On average, children’s cereals have 85 percent more sugar, 65 percent less fiber and 60 percent more sodium than cereals marketed to adults. These findings are part of an extensive analysis of children’s cereals conducted by researchers at the Yale Rudd Center for Food Policy and Obesity as part of the RWJF-funded Cereal FACTS (Food Advertising to Children and Teens Score) project. The results of this study will be presented at the 2009 Obesity Society Meeting in Washington, D.C.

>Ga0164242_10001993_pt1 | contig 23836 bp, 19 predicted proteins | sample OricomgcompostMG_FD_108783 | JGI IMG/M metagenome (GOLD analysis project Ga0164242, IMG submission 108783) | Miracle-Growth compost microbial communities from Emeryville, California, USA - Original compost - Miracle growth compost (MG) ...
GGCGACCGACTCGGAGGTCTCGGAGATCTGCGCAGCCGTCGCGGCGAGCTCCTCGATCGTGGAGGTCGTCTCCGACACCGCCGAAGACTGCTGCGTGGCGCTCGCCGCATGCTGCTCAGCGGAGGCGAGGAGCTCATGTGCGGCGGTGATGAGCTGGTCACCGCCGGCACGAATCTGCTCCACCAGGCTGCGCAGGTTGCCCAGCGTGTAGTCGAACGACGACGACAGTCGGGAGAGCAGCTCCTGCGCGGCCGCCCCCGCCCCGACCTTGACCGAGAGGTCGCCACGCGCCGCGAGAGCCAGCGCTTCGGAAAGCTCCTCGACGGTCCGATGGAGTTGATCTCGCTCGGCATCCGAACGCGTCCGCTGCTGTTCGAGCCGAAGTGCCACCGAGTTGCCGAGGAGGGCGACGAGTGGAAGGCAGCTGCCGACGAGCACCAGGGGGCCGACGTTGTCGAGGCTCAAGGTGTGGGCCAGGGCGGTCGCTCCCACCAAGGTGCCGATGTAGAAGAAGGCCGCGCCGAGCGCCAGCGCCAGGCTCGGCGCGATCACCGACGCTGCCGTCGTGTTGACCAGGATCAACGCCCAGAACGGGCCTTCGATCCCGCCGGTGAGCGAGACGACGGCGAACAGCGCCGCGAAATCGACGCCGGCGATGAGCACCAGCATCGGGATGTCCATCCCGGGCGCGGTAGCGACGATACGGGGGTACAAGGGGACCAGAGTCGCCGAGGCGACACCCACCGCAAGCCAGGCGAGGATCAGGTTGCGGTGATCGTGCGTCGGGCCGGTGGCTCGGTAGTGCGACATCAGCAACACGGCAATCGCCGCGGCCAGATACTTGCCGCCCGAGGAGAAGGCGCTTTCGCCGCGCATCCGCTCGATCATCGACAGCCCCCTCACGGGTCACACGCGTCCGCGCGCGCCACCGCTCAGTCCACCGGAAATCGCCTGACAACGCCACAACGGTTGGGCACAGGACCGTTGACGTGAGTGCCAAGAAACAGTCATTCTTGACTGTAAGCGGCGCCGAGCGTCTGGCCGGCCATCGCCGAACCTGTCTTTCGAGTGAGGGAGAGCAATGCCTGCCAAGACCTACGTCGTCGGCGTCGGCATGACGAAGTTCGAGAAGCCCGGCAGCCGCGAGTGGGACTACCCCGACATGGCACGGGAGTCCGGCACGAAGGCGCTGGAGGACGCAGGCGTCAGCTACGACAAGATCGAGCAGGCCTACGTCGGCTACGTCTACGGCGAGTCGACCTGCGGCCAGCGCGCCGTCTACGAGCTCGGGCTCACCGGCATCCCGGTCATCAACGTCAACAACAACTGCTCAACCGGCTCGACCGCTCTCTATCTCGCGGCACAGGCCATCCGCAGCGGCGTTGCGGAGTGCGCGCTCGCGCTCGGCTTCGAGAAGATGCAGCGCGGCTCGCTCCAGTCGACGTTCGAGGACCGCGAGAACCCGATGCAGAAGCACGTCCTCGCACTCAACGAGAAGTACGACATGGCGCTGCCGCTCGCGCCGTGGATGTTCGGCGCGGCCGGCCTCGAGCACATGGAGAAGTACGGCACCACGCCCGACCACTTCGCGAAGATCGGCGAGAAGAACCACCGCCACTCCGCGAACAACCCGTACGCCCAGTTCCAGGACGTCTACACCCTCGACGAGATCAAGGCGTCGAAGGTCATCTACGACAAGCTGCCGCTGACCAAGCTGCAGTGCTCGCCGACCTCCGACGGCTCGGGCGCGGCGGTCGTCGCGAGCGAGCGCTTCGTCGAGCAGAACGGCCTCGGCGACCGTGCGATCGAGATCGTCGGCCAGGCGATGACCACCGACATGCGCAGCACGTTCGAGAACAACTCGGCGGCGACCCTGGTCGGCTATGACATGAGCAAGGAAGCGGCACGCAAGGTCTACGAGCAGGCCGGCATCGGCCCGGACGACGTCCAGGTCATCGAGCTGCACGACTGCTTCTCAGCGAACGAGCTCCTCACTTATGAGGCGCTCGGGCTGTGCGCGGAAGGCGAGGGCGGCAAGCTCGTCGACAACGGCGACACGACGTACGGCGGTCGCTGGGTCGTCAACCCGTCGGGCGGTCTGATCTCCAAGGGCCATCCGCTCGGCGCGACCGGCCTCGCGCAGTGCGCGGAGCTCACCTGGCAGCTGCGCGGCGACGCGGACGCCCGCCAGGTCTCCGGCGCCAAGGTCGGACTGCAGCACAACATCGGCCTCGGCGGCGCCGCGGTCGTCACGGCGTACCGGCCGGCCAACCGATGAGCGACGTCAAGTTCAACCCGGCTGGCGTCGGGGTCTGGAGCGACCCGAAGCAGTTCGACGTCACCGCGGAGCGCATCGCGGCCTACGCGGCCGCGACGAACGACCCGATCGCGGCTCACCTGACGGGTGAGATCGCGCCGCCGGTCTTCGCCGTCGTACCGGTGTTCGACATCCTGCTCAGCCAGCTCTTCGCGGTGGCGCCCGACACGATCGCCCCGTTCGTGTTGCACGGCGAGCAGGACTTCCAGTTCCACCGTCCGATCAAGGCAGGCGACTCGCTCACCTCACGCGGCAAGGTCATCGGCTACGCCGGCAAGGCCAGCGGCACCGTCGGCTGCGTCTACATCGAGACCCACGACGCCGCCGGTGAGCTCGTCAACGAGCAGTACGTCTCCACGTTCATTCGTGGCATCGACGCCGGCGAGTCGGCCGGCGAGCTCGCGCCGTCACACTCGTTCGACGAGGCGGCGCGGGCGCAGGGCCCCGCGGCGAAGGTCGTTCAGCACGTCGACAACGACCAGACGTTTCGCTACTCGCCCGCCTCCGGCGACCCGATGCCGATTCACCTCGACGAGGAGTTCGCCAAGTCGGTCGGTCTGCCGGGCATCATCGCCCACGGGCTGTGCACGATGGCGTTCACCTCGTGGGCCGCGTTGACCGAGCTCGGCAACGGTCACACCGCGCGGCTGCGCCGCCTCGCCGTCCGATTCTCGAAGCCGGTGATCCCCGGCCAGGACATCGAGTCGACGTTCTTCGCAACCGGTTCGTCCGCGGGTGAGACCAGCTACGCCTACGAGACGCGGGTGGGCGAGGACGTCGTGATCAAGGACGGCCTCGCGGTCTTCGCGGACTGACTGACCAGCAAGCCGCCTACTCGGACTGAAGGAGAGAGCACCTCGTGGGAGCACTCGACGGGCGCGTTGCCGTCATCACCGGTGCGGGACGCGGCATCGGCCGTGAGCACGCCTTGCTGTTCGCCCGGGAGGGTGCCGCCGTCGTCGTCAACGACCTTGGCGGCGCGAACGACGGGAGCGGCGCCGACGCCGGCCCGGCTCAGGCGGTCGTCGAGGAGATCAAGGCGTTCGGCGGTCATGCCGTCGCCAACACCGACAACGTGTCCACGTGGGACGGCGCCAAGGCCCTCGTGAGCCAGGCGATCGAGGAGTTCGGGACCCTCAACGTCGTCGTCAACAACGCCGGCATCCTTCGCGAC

The complete report, Nutrition and Marketing Ratings of Children’s Cereals, offers unprecedented insight into the nutrition profile of children’s cereals and reveals how food companies are reaching kids to promote these products. It also includes recommendations for protecting children from marketing for unhealthy products.